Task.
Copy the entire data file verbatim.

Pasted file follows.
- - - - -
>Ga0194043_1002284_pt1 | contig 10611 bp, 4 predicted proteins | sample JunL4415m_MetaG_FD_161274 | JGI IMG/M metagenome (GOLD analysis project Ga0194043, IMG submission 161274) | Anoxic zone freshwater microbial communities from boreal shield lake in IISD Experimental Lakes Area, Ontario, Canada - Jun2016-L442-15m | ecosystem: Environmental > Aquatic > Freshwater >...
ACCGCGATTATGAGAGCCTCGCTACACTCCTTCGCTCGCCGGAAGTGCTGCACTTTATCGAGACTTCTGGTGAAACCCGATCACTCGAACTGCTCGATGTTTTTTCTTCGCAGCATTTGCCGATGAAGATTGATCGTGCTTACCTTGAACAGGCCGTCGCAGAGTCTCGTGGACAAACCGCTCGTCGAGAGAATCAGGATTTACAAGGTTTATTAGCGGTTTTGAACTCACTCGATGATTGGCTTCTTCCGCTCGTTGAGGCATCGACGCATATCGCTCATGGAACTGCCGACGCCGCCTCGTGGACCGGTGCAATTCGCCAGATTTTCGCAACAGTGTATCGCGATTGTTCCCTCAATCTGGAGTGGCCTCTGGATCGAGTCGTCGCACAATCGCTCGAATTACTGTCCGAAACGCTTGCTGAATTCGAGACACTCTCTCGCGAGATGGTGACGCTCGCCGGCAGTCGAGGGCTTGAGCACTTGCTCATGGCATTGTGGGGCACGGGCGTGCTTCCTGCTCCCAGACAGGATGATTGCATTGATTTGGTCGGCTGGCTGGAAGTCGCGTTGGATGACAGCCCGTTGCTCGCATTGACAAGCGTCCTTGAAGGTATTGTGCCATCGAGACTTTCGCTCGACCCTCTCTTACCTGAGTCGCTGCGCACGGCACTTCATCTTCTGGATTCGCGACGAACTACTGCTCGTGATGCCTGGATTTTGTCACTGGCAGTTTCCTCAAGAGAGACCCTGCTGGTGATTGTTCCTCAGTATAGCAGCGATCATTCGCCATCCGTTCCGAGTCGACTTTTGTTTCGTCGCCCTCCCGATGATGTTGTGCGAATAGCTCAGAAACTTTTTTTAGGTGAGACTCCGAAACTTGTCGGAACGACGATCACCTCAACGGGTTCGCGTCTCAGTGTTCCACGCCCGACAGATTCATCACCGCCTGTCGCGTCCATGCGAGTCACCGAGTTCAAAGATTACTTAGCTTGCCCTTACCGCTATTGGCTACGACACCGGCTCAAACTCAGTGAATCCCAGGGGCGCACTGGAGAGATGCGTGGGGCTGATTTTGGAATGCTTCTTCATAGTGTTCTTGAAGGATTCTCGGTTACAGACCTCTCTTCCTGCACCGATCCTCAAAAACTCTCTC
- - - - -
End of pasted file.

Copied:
>Ga0194043_1002284_pt1 | contig 10611 bp, 4 predicted proteins | sample JunL4415m_MetaG_FD_161274 | JGI IMG/M metagenome (GOLD analysis project Ga0194043, IMG submission 161274) | Anoxic zone freshwater microbial communities from boreal shield lake in IISD Experimental Lakes Area, Ontario, Canada - Jun2016-L442-15m | ecosystem: Environmental > Aquatic > Freshwater >...
ACCGCGATTATGAGAGCCTCGCTACACTCCTTCGCTCGCCGGAAGTGCTGCACTTTATCGAGACTTCTGGTGAAACCCGATCACTCGAACTGCTCGATGTTTTTTCTTCGCAGCATTTGCCGATGAAGATTGATCGTGCTTACCTTGAACAGGCCGTCGCAGAGTCTCGTGGACAAACCGCTCGTCGAGAGAATCAGGATTTACAAGGTTTATTAGCGGTTTTGAACTCACTCGATGATTGGCTTCTTCCGCTCGTTGAGGCATCGACGCATATCGCTCATGGAACTGCCGACGCCGCCTCGTGGACCGGTGCAATTCGCCAGATTTTCGCAACAGTGTATCGCGATTGTTCCCTCAATCTGGAGTGGCCTCTGGATCGAGTCGTCGCACAATCGCTCGAATTACTGTCCGAAACGCTTGCTGAATTCGAGACACTCTCTCGCGAGATGGTGACGCTCGCCGGCAGTCGAGGGCTTGAGCACTTGCTCATGGCATTGTGGGGCACGGGCGTGCTTCCTGCTCCCAGACAGGATGATTGCATTGATTTGGTCGGCTGGCTGGAAGTCGCGTTGGATGACAGCCCGTTGCTCGCATTGACAAGCGTCCTTGAAGGTATTGTGCCATCGAGACTTTCGCTCGACCCTCTCTTACCTGAGTCGCTGCGCACGGCACTTCATCTTCTGGATTCGCGACGAACTACTGCTCGTGATGCCTGGATTTTGTCACTGGCAGTTTCCTCAAGAGAGACCCTGCTGGTGATTGTTCCTCAGTATAGCAGCGATCATTCGCCATCCGTTCCGAGTCGACTTTTGTTTCGTCGCCCTCCCGATGATGTTGTGCGAATAGCTCAGAAACTTTTTTTAGGTGAGACTCCGAAACTTGTCGGAACGACGATCACCTCAACGGGTTCGCGTCTCAGTGTTCCACGCCCGACAGATTCATCACCGCCTGTCGCGTCCATGCGAGTCACCGAGTTCAAAGATTACTTAGCTTGCCCTTACCGCTATTGGCTACGACACCGGCTCAAACTCAGTGAATCCCAGGGGCGCACTGGAGAGATGCGTGGGGCTGATTTTGGAATGCTTCTTCATAGTGTTCTTGAAGGATTCTCGGTTACAGACCTCTCTTCCTGCACCGATCCTCAAAAACTCTCTC